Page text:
MrOtter has hit the nail on the head. You have to appreciate how hard it is for the US to get a point in Mexico. While MrOtter's comparison to football is spot on, the thing that gets missed by most people in the US is that point could be the difference in the US playing in the 2014 world cup and them sitting at home. Where the game against Iowa was great, we always know that ISU is going to have a season next year, and most likely will play Iowa again. There is more on the line that just the game they are playing there is what the result means to the rest of their qualification.
This morning I woke up and thought to myself that it was great that US got the win last night, then I reminded myself that it was a draw. That is how huge that point is, it feels like a win. Was it the prettiest game to watch, no. But considering what the US team was going through last week, getting 4 points out of their last 2 games is huge. If they keep that average up over their next 7 games, they qualify. Which is the bigger picture.
I don't think soccer is sport where you can just drop in and watch one game. You have to invest time in it to appreciate it. While you can watch certain games and enjoy it, you don't get the full experience until you learn the point system, the qualification system for international soccer, and promotion relegation for league soccer. Then in Europe you have to learn the champions league system. Every competitive game means something more than just that game, a result one way or another effects what happens to clubs/countries in the years to come.
A world without yoga pants and Planter's cheese balls, is a world I no longer want to live in.
I went to a soccer match in Azteca once. The place is huge...holding 120K+. That day the announced croud was between 5-10K and it almost seemed like the place was empty. Just like th altitude in Denver, the heat and smog in Mexico City are a big deal, thus the night game helps. If that place is packed, it is a truly magnificent thing to behold.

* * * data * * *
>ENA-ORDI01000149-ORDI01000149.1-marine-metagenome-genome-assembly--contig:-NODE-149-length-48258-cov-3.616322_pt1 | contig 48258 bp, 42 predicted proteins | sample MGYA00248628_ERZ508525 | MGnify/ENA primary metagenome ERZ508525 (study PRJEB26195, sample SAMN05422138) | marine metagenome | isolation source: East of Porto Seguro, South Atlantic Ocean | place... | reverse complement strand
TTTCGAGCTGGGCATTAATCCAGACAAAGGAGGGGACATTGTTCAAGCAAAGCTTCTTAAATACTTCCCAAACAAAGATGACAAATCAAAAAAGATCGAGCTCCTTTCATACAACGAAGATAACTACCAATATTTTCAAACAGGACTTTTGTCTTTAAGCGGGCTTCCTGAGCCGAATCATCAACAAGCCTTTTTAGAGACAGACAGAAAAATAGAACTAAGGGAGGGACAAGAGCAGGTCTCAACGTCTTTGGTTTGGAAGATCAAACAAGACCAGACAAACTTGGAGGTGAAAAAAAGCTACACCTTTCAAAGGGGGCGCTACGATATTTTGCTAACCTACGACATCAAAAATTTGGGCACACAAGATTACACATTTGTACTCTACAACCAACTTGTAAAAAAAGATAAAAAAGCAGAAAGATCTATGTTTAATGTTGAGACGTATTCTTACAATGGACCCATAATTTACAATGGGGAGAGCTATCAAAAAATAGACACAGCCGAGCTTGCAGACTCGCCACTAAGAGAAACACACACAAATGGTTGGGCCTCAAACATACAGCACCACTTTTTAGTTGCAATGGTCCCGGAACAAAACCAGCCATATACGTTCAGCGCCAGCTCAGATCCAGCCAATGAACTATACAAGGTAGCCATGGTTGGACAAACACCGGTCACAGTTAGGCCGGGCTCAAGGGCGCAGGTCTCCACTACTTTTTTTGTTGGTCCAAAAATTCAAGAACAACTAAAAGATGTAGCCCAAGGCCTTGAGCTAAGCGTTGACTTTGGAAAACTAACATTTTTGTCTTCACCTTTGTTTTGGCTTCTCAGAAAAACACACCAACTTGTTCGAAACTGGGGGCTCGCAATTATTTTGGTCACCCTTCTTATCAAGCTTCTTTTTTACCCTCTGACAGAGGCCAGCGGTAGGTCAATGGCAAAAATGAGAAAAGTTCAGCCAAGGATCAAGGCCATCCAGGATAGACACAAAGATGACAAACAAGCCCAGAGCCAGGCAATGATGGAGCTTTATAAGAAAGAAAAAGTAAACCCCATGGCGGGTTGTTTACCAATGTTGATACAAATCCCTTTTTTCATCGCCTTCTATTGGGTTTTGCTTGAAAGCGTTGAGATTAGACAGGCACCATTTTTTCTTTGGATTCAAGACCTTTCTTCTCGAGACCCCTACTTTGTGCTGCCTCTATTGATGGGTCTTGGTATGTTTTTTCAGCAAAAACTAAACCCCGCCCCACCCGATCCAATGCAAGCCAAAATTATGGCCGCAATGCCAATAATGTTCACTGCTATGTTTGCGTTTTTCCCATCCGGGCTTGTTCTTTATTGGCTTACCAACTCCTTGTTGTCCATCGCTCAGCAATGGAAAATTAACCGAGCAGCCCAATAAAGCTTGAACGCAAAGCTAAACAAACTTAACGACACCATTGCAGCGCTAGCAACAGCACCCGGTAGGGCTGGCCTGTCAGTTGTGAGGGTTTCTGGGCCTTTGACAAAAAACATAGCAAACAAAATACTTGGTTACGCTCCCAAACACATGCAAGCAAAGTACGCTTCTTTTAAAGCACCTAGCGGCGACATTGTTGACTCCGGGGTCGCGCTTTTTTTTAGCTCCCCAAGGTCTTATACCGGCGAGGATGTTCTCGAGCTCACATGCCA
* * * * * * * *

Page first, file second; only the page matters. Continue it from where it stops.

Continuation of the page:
Once, when I was working in Mexico, Jorge Campos their national goalie from the 1990s, was in my same hotel. We had to leave by a side exit as they throng in front was the same as if there was the leading rock group in town. Truly hero worship there.
My wife and I stayed up to watch this game last night and she asked me, having never played soccer, why people would want to see a game end in a 0-0 tie, which basically means (point notwithstanding) that you paid for nothing. I told her that's a huge problem for the growth of soccer in america.
I think that the confusion about the excitement of getting 1 point from a 0-0 draw is what turns off a lot of people who may be watching casually. Nobody scored so on the face it looks like a boring game, but those who know the history of the rivalry and can put gaining 1 point in Azteca instead of 0 can appreciate the tactics and performance.
I think that if the United States had promotion/relegation in any pro sport (MLB would probably work best right now) then more people would understand that the scoreline at the end of each game is not necessarily the most important thing. It is sometimes the # of points that your team receives from a game they should probably lose or the points Team X denies from another team that directly affects your squad that are most important. This tie was definitely a big result for the big picture.
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